Answer: D) None of the above, although I'd like to see the game in Turkey.

Here's what a neuroma is from my trusty, large dictionary: 1. A tumor or mass growing from a nerve and usually consisting of nerve fibers.  It can also be 2. A mass of nerve tissue in an amputation stump resulting from abnormal regrowth of the stumps of severed nerves - called also amputation neuroma, pseudoneuroma.  HIM has definition number 1, since I'm pretty sure he still has all his limbs attached.  (Not certain about his brain however, so that could have been amputated without my knowledge.)

This interesting little thing happened to HIM because whilst in the US Army he was forced to road march 15 miles with a 60 pound rucksack once or twice a month for many years.  (Although HIM was a Patriot Missile Warrant Officer who fixed the missile and radar systems, for some reason the battalion thought that all of the troops should be able to hump 15 miles down sandy dirt roads carrying 60 pounds on their backs.  Whateveh.)  In any case, his feet got fubared.  (For those of you who are acronymically challenged, that's FUBAR-ed or Fucked Up Beyond All Recognition - ed.  This is a highly technical term developed by people in the military.)

So the VA Hospital decided that HIM's pain was overwhelming and debilitating and that they would remove the neuromas.

They set the day for Friday, May 20th but they wouldn't tell us what time the surgery would be because that would mean some ordnance of convenience for us.  After all, our lives are comparable to an ant that was trod upon when compared to the importance of the outpatient surgical center.  The day before the surgery they finally announced condescendingly it would be at six am.

Seriously.  6 am.  What this means is that HIM would have to get up at 4 am, and drive to Crystal City and take the metro over to the hospital because I would have to stay at home and make sure our daughter Cressy gets off to school.  (Asking friends, family, and neighbors for a special keep-my-daughter-overnight-and-get-her-off-to-school favor kind goes against my grain.)  Thanks, VA for the compassion.  So HIM got up at 4 am and naturally I couldn't go back to sleep.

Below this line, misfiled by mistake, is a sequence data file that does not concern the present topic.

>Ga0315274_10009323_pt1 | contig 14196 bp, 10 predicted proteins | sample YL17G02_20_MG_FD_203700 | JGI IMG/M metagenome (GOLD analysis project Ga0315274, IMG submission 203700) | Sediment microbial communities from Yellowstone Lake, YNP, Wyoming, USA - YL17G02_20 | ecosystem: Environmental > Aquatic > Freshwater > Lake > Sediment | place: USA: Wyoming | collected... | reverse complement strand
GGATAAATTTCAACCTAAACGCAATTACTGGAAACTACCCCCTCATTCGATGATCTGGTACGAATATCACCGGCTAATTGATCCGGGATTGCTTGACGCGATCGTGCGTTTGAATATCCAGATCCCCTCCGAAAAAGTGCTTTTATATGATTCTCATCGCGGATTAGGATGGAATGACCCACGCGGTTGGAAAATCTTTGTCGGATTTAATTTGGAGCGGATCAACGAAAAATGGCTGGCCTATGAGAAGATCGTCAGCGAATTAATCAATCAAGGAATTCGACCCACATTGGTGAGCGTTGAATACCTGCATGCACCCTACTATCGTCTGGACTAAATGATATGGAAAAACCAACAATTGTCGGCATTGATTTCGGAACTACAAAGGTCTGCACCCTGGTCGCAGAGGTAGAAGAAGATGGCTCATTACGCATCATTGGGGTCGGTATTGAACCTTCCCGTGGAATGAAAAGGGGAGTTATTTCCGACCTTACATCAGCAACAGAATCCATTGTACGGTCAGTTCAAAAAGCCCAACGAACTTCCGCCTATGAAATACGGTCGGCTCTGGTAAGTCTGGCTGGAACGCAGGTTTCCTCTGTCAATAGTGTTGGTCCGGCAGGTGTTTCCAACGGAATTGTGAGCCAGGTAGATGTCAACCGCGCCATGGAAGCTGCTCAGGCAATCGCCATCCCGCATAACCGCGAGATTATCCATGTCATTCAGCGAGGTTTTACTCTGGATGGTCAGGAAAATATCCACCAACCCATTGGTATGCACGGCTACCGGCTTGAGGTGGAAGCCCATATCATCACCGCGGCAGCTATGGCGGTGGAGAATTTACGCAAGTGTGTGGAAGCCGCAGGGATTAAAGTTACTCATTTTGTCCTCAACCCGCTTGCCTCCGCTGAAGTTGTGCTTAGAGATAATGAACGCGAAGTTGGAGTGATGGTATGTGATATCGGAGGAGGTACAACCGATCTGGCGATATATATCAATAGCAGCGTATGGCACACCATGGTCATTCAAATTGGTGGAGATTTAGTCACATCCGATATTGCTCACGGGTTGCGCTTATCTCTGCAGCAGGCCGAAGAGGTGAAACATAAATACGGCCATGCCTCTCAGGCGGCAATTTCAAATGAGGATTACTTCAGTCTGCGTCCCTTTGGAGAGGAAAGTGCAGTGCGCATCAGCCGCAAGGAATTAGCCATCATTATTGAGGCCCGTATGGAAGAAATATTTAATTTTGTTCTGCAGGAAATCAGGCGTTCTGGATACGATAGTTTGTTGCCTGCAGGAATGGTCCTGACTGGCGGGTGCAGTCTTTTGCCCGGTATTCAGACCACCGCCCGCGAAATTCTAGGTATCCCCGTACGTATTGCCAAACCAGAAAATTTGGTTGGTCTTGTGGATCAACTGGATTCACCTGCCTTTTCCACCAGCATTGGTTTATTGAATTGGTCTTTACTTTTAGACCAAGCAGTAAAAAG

A few texts and an hour and a half later, HIM notified me that he was at the VA, and they were prepping HIM.  I got the kid off to school and got off on a drive whereby I would go to the VA hospital and be there ready to drag him home in his new, improved neuroma-less state.

So HIM had programmed the VA's address into the Garmin and put it into my car.  I knew how to get into the District but I didn't know exactly how to get to the hospital.  Once I got up to where I could see all the monuments and wave hi to Barrack and Michelle, I turned the Garmin on.  Let's see.  Where to begin.  Oh, HIM programmed the Garmin to have a New Zealand accent.  I'm sure that most Kiwi's are very nice people but having a New Zealand accented voice to give you direction in heavy, downtown traffic is like trimming nose hairs with a flame thrower.  (Not that I've done that.  Really.)

At one point in time it told me to turn left on a one-way street, going the wrong way.  There was a lovely incident where the Garmin was telling me to do a U-turn on a freeway that was, well, very well populated by vehicular occupation.  By the time I got to the VA hospital I was a nervous wreck and I was lucky I hadn't caused one.  (There's one guy in a Lincoln Continental who's probably still swearing a blue streak about me.  He looked like he was ready to stop his car and beat me with his shoe or maybe his wife.  But hey, the good part was that our cars didn't actually make contact, so it's all gravy.)

Enter the hospital.  The VA hospital isn't like normal hospitals.  No, this is a place for veterans.  Most are great people, just like New Zealanders.  But of course there are exceptions.  Notably the man in the elevator.  My first error was getting on the elevator with him.  You see, he wasn't wearing his I'm-a-crazy-SOB-you-should-avoid-me-in-tight-constricted-places sign.  And I think he had an aluminum foil hat under his ball cap.  He talked to himself.  That's what I thought at first.  Then I figured out that he was talking to someone else.  But there were only the two of us in the elevator.  And it was a freaking good conversation.

The veteran: "I told you not to come here."

Invisible person: "But we had to come."

The vet: "I told you.  I told you.  I told you.  I told you."

Invisible person: "Don't like it here."

The vet: "Shut up."

Invisible person: "No, you shut up."

Me, thinking to myself, 'I'll just back into the far corner of the elevator and pretend I'm a part of the wall.'

And here was the funny part, I was only going up ONE floor.

I located the outpatient surgical center and bypassed it to find a bathroom.  When I found a bathroom (girl bathrooms seem to be at a premium at the VA hospital so it was well hidden.) there was a single stall inside.  This normally wouldn't have been a problem except a woman was using the toilet with the stall door open.  (As far as I could tell she wasn't physically challenged and didn't need to leave the door open.)  But I believe I turned beet red and hightailed it out of there because I didn't feel inclined to stand and watch a strange women go pee pee and/or poo poo.  (And I could have because the woman told me to stay, which made me leave EVEN FASTER.)

After finally using a bathroom (with the stall door shut) I made it back to the surgical center, where I talked to the receptionist.  More drama ensued.